My thoughts, our thoughts, go out to his family and those he leaves behind.
For those that struggle with depression, and especially for those who serve/have serve who fight this fight, I ask you to accept that you are not alone and to reach out. There is good food for thought here that I commend to you.
Adding this clip, that is a favorite of mine (and Col. Kratman's as it turns out). There's been some discussion of if he truly was as clueless as he makes himself out to be (I'm inclined to think he's not, but playing to the story), but it really doesn't matter. What does matter is how fast he stopped, became respectful, and even remembered (eventually) to take his hat off.
As Jimbo said, this is a big deal BTW...
Several news organizations, citing anonymous military sources, report that an American two-star major general was killed in the assassination-style attack. If confirmed, it would be the highest ranking military official to be killed in the Afghanistan war.
Awesome. The dou'che's (the French pronunciation I believe) are getting within rifle range of the important folks. These guys are important pieces of the battlefield, regardless of what the E-4 mafia says.
Major generals serve as commanders of divisions, which consist of 10,000 to 16,000 soldiers. They perform major tactical operations and conduct sustained battles and engagements. There are 10 divisions in the active Army and eight in the Reserves/National Guard. Two-star generals also serve as high-level officers at major commands and the Pentagon.
There are 99 major generals on active duty in the U.S. Army.
Now don't get me wrong, One of the tenets of leadership I admire most is "lead from as far forward as you can" and "lead from a position where your troops can see you." Division Commanders don't show up in groups, unless it is at a meeting somewhere in the bowels of the Puzzle Palace; and they are hard to replace. Some notable examples of these individuals (some on their way to greater fame) are General Matthew Ridgeway and General George Patton.
But this wasn't "killed in action leading his troops in clearing a village" or killed in action while preventing his command post from being over run." This was while in the school house. The equivalent of the USMA and the War College all rolled together. Not an accident, not a mistake, killed by an assassin who once again slipped past the crack team of Afghan Security folks milling about smartly.
"Blue on Green" is a misnomer and it in no way accurately captures exactly what is actually going on. When the enemy starts working their way into positions under the guise of being on the side of good where they can later activate and go Terminator on command elements while in garrison; you know you have a problem. You have a problem with security, you have a problem with INFO-OPS, PSYOPS, perception and most of all, you have a problem of leadership. Top Leadership.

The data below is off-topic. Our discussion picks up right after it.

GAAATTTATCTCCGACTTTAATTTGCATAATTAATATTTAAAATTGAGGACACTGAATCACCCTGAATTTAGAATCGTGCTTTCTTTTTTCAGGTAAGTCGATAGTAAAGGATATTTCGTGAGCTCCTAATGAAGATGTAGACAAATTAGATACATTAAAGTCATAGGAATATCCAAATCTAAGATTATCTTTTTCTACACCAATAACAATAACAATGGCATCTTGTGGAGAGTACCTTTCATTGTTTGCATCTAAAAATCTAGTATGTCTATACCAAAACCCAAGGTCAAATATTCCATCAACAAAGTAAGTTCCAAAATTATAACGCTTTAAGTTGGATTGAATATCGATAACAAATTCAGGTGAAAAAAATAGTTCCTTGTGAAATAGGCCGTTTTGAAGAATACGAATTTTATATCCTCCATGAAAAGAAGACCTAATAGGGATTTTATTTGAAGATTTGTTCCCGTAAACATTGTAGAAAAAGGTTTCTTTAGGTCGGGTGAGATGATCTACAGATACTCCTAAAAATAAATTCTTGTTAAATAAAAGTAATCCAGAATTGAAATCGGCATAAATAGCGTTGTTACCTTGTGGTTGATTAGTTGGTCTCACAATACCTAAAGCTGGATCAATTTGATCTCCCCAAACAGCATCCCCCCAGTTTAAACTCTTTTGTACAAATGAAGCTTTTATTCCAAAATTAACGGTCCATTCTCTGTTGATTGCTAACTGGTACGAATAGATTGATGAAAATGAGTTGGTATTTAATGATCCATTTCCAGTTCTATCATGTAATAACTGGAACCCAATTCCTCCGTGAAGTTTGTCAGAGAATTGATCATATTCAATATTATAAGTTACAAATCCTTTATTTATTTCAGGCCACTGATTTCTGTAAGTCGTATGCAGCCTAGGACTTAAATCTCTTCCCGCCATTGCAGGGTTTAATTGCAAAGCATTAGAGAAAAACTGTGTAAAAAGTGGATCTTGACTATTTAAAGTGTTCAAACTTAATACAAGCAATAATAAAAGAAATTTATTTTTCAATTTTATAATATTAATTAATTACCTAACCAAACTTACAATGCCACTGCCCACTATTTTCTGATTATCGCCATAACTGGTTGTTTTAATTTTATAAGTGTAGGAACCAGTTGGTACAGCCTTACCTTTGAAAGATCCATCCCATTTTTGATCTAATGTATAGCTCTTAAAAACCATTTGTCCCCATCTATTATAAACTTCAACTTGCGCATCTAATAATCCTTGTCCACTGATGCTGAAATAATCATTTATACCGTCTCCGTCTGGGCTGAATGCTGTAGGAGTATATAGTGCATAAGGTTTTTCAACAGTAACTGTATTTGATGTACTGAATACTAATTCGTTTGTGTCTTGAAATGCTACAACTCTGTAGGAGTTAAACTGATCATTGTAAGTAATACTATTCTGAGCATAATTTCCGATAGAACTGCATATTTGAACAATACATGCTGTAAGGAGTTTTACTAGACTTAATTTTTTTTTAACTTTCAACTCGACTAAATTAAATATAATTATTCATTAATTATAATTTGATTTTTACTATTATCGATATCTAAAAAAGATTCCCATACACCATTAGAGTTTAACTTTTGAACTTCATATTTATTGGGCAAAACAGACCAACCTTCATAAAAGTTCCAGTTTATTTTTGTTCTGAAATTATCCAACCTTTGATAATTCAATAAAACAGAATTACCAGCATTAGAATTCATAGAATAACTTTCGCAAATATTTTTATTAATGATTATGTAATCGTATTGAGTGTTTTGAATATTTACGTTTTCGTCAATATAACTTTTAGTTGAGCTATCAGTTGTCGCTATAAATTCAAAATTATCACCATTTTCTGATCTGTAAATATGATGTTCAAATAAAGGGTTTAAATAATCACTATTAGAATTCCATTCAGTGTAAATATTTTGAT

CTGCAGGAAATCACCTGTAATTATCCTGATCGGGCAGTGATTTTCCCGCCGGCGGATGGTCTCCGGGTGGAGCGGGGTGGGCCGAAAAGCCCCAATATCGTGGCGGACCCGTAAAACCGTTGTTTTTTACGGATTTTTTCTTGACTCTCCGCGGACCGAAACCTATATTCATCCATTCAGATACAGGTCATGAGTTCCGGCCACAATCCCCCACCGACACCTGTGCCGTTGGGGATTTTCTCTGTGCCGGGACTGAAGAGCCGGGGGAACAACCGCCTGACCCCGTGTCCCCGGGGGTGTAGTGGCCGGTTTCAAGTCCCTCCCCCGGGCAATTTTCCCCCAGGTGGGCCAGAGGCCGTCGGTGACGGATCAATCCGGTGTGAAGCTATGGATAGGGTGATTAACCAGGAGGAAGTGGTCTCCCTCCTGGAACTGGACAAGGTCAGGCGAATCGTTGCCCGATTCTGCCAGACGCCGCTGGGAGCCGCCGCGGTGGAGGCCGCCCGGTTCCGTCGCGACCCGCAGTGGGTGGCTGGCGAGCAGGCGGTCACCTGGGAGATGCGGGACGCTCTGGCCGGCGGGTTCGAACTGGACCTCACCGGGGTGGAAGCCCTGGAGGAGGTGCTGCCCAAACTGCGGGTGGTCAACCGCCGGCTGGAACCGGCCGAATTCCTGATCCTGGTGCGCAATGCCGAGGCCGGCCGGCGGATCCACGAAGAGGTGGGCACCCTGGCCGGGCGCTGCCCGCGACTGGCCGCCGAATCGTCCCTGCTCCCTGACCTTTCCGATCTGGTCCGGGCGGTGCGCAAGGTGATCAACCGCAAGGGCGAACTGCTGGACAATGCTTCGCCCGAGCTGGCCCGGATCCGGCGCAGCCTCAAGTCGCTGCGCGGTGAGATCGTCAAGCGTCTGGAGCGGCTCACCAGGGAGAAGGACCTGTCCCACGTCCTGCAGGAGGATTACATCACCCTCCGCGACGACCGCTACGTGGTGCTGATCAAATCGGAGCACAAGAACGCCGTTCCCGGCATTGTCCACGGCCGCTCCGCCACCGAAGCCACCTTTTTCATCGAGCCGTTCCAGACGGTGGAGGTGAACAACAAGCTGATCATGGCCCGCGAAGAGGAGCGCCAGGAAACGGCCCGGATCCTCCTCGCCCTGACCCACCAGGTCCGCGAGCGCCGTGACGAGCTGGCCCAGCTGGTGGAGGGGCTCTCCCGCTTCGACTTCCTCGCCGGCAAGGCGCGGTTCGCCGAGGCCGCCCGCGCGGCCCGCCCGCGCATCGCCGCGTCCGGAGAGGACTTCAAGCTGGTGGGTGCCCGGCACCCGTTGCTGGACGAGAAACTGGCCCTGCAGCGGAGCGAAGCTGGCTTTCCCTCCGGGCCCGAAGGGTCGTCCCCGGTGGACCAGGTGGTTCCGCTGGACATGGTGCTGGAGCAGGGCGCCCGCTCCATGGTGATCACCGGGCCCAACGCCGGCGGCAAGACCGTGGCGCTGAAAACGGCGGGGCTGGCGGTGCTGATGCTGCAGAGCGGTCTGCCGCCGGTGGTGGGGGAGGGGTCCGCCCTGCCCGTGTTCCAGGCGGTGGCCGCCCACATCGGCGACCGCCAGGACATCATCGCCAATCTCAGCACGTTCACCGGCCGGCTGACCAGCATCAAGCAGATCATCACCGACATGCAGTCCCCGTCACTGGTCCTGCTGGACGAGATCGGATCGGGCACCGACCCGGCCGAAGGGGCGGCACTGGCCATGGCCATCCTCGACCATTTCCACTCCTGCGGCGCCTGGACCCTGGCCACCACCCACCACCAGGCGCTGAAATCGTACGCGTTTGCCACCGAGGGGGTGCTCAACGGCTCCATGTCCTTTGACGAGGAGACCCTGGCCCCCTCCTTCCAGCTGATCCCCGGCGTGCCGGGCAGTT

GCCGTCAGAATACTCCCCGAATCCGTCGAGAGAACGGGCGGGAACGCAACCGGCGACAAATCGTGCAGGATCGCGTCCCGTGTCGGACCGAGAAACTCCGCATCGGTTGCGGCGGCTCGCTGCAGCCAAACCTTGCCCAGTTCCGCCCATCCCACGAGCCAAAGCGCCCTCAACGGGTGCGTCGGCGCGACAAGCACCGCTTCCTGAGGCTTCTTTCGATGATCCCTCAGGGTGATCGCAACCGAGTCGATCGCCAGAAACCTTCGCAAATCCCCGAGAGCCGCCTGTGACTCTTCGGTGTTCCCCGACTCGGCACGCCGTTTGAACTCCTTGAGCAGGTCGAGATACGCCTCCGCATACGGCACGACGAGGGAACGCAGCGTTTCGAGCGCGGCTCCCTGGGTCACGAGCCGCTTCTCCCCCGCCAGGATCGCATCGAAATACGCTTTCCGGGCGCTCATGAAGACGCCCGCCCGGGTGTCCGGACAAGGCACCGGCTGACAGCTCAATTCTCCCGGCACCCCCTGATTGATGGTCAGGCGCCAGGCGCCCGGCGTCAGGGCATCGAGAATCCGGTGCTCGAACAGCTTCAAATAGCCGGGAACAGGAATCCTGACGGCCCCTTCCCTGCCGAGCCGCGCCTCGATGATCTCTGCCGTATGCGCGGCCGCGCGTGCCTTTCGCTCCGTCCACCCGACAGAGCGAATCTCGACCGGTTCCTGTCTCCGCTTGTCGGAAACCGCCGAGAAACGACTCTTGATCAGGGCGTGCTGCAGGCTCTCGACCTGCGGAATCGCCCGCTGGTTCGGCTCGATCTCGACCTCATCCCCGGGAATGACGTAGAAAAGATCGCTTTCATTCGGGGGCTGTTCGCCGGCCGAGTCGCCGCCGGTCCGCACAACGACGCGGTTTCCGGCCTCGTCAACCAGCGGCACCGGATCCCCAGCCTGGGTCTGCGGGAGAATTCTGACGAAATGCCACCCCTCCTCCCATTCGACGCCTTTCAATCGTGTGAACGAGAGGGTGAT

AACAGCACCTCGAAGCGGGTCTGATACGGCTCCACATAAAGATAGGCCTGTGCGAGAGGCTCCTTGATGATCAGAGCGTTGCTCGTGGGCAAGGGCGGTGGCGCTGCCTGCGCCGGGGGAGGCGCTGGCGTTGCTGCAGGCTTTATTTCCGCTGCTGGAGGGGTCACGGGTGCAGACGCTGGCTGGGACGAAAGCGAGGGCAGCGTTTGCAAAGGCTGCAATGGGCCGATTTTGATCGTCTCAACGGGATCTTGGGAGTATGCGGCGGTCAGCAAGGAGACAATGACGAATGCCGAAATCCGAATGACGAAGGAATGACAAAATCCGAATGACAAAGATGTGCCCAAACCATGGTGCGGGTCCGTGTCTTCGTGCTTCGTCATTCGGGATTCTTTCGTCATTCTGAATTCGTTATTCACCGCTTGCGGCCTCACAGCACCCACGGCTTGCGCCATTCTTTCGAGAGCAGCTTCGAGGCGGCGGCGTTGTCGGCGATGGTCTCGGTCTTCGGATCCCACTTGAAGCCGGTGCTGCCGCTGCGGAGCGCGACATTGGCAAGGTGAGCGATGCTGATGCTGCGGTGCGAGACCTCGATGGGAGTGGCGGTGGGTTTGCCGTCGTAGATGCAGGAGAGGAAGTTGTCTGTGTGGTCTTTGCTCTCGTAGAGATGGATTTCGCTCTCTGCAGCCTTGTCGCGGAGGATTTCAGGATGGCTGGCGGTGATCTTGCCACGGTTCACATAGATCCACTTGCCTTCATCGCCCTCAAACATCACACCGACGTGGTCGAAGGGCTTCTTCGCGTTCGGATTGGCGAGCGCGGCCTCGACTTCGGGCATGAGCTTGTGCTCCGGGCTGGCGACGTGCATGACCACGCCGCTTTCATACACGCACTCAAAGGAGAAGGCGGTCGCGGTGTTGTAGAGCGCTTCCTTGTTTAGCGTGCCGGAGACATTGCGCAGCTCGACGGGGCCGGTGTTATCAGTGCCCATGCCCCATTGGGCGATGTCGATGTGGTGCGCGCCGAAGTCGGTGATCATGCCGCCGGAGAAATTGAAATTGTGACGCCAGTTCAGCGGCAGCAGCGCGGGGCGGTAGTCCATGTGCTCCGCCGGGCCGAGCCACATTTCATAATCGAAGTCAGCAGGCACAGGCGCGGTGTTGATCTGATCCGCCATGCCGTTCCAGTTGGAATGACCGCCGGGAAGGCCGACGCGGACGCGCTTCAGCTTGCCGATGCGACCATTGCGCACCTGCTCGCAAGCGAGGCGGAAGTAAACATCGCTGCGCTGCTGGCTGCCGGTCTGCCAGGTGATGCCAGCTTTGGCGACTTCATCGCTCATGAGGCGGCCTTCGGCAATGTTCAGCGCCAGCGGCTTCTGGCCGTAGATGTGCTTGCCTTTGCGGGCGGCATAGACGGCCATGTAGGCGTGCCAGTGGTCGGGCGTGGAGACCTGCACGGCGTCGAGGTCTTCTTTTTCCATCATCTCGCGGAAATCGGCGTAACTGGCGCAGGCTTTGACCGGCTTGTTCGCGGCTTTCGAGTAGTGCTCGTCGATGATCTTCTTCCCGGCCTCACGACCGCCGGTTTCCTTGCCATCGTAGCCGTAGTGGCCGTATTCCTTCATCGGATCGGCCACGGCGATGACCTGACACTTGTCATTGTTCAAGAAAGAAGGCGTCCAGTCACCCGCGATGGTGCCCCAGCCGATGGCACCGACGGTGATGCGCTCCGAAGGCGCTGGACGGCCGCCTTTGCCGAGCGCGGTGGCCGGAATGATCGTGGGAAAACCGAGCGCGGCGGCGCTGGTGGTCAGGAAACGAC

Yes Mr. PINO empty suit "I'll just be back here leading from behind," I am looking at you.
PSD is important, even on the battlefield. Am I an ass for asking where his PSD was? I don't know how important the General was considered to be or whether he would have rated a PSD, but every 2 star I have been around has had various hangers on and camp followers, enough that it drew attention and enough that it made sense to put about 5 trained and dedicated US Army CID agents from the PSD folks at Fort Belvoir around them.
But now that they have killed a decision maker, and we look unable to protect even our generals, how do you think this makes us look in the world Mr. PINO?
Oh, never mind. I know Mr. PINO. You are in a hurry; headed out to another fundraiser so you can seize and occupy objectives and high ground dominated by straw men followed quickly by another round of golf and then on to another vacation.
Cuz' Leadership is Hard Work Ya Know....
UPDATE: The General is identified.
The following book review is a special for BlackFive readers provided by Elise Cooper. You can read all of our book reviews by clicking on the Books category link in the right side bar.
The Magical Stranger: a Son’s Journey into His Father’s Life by reporter Stephen Rodrick explores many issues military families must go through. It is a story about love and sacrifice and what a family must endure after the death of a loved one. This book takes the reader on the same journey as Stephen, struggling to fully grasp the reality of his father’s life and death.
There are four distinct parts to this book: His father’s story, the story of how Stephen grew up, a comparison of the author’s life with Commander James Hunter “Tupper” Ware III, and what it was like to be a part of a military family. The book begins with a description of the commander of the Black Ravens, Peter Rodrick, who died in a Navy plane crash on November 28th, 1979. While on the homestretch of a mission that had been extended because of the Iran hostage situation, Rodrick Sr. crashed his Prowler into the Indian Ocean, taking three younger crewmembers with him. The author's mother, newly widowed, packed up the family and moved from Whidbey Island to Detroit, where the author bumbled through junior high and high school as a bit of a sports-nerd misfit, quoting baseball statistics but working far below his potential. After escaping to Chicago for college, the author's real talent as a writer began to surface. The book follows Rodrick’s search for a father he barely knew, to figure out just who was his father.
A powerful part of the book is when Rodrick met with members of his father’s former squadron, the "World-Famous Black Ravens." As he learns about his father, he uncovers the layers of these sailors’ lives: their loves, friendships, dreams, disappointments, and the consequences of their choices. It is here that the reader is introduced to Commander Ware who is struggling to balance his military career with his family obligations. Getting to know the Black Ravens’ newly commissioned commander, James Hunter Ware III, would help Stephen better understand his own father. The author noted to blackfive.net that his father was a ghost, a parent in absentia that sometimes he saw his father as a stranger in his home. “I was really sad and lonely while my dad was gone. I think the resentment and anger came later, after he died. What I would like any reader to do is sit down with their dad to discuss life, something I did not have an opportunity to do with my dad.”